About the Starter
What: Although I often refer to my starter as "it," and sometimes fondly as "he" much to my husband's aggravation, it/he's actually an entire gooey ecosystem of wild yeasts and bacteria frolicking in flour and water. If you want a real explanation, this is a nice writeup; and if you like it really technical and scientific, try this.
Why: Well, kids, it all began with my bread. My utterly tasteless home-baked bread. Confounded, I began searching for the secret to flavorful bread, and the name Nancy Silverton kept popping up. I had seen her a long time ago on an episode of Martha Stewart's show, but all I could recall was that she had seemed a little uptight around Martha (but then who wasn't?), she made rather heavy-looking croissants, and she was the owner of La Brea Bakery somewhere...in California. But now I was paying more attention and it was Silverton this and Silverton that, and most notably Silverton Starter, which people claimed was the answer to delicious bread. Admittedly, I was equally drawn to the idea of embarking on a home science project, especially one involving food. Catching wild yeasts with fermenting grapes--I was ready!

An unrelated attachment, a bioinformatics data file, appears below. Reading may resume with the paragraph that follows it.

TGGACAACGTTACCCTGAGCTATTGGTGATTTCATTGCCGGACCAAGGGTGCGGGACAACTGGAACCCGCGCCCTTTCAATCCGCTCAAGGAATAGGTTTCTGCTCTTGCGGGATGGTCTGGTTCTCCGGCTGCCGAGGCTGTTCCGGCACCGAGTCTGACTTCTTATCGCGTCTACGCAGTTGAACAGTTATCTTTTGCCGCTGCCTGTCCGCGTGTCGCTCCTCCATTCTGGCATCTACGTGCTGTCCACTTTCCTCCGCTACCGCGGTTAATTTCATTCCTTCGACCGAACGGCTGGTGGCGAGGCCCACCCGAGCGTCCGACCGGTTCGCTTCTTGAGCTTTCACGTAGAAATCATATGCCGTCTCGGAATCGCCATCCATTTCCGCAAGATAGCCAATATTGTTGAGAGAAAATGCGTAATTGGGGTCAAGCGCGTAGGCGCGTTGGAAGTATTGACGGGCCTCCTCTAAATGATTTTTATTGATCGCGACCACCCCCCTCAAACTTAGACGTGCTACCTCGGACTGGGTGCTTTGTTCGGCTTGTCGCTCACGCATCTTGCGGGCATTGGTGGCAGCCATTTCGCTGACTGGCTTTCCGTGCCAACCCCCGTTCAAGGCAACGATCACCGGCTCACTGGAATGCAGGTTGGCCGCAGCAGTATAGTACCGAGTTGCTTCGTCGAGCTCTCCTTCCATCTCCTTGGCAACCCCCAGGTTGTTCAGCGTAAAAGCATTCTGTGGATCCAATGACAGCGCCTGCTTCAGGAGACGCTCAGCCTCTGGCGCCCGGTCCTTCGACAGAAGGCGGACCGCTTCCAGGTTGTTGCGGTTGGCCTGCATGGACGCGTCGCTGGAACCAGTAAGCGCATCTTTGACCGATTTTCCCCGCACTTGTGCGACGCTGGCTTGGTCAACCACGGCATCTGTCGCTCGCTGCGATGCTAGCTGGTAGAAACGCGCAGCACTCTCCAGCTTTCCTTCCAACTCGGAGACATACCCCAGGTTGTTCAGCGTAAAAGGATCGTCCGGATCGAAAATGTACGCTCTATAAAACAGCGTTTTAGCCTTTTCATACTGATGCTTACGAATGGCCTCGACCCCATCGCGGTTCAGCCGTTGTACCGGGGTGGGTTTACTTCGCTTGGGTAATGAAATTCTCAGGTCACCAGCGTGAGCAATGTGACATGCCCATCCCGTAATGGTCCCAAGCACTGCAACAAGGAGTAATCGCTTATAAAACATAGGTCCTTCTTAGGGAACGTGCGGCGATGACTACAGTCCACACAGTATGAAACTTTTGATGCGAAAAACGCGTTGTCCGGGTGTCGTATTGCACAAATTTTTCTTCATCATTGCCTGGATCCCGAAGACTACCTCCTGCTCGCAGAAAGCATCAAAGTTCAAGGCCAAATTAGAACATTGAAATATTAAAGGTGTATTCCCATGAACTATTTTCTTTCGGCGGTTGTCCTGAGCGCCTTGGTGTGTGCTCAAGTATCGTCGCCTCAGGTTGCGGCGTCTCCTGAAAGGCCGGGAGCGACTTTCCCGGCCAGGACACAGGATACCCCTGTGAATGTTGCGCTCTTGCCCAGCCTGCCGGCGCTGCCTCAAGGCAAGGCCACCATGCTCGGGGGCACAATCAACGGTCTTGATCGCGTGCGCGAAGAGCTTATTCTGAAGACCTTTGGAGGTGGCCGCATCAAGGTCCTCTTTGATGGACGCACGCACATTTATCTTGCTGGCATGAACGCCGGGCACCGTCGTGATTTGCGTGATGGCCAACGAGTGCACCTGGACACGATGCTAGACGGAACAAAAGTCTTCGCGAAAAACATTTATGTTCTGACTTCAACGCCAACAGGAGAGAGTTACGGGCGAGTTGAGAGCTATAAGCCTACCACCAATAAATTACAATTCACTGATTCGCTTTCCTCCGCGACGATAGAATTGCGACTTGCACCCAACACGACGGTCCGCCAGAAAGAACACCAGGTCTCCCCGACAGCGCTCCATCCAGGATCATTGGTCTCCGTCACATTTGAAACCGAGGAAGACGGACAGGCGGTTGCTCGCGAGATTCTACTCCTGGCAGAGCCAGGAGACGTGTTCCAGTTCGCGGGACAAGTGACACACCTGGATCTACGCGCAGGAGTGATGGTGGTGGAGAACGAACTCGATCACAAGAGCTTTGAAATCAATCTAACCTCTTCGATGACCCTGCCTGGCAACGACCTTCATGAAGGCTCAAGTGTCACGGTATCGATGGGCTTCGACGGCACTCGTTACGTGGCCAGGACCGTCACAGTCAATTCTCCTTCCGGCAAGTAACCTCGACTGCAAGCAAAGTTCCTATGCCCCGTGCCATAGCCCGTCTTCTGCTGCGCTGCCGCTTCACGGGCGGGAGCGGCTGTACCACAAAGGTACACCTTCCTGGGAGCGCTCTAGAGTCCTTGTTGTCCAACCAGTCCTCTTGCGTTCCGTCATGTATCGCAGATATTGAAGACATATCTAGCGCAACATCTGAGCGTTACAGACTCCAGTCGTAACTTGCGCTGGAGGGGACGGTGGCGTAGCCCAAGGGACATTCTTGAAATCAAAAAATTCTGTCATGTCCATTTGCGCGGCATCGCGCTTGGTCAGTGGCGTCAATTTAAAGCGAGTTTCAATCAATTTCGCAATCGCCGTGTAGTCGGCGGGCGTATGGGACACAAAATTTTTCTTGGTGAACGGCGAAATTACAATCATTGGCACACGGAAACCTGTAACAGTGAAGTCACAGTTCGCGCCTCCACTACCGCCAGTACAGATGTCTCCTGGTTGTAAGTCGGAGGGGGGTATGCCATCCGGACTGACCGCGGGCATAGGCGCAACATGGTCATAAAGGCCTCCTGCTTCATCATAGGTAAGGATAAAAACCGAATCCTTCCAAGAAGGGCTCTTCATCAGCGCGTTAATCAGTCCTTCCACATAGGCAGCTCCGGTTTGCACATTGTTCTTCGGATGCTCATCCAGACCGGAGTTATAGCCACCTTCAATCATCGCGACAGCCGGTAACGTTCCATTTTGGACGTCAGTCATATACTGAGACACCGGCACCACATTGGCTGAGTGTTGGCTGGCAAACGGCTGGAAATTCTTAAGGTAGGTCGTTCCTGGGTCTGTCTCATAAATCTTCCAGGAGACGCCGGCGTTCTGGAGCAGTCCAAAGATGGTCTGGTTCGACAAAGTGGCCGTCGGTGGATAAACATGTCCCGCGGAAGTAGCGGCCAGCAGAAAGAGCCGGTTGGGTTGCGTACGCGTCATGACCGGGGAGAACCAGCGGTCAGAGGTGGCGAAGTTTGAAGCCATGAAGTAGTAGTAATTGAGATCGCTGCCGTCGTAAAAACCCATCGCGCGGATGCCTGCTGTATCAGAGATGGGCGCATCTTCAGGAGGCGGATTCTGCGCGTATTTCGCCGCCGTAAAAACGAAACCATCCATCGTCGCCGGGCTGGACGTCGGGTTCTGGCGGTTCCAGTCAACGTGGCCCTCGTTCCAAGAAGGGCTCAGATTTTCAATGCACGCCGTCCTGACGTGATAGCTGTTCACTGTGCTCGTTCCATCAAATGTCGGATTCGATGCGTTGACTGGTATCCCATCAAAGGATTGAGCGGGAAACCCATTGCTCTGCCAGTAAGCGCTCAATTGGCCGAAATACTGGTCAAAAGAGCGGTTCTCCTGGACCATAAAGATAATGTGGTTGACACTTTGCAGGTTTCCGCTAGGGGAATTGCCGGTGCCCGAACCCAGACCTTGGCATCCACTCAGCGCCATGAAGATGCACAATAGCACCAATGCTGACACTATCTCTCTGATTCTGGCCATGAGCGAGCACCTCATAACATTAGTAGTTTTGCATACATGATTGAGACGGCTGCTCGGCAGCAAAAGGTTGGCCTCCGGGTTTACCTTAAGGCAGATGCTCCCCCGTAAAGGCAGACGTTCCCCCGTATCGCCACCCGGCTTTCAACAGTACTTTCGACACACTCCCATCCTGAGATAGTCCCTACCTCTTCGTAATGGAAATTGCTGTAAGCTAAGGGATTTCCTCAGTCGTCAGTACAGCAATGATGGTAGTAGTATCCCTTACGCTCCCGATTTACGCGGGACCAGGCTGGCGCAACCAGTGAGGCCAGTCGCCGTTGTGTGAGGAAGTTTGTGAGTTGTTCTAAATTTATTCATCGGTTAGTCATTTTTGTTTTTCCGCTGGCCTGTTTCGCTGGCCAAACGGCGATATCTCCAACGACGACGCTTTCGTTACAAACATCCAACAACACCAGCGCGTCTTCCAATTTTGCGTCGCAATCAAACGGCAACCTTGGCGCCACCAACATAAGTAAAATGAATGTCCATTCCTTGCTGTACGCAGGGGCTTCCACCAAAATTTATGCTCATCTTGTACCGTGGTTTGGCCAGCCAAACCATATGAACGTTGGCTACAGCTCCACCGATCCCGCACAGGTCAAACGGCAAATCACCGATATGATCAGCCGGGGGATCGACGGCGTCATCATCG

But being me, I had to read about starters until my eyes started turning inside-out. And I soon learned that although Silverton is a much respected bread baker, those same people with all that respect--p'tooey!--spit on Silverton's starter recipe. Forget adding fruit, vegetables, instant yeast, or sugar; all you need to catch your own yeasts are flour and water--so I was told.
When: Summer 2004
Where: Right here in my current apartment, which means that these are Tokyo yeasts and bacteria, just as the famous San Francisco sourdough bread is made from local San Francisco yeasts and bacteria.
How: I mixed together the bait: whole wheat flour and bottled water. Left my trap (a clean peanut butter jar) out, with its lid set loosely on top. And within one day, I had yeasts! It was that simple. If you want a more detailed account of how I caught my yeasts, I made notes!
Personality: Picky picky--refuses anything but whole wheat flour and mineral water, while I make do with tap. Huh. Tried weaning it onto cheap white flour and it literally fizzed out.
Good Qualities: It gives my breads the most delectable crusts. I can't get that fine, crisp texture with commercial yeasts ever. Also, the breads I make with my starter definitely have a more complex and satisfying flavor.
*I have a post that rambles a bit but eventually lists and summarizes some excellent websites on sourdough here.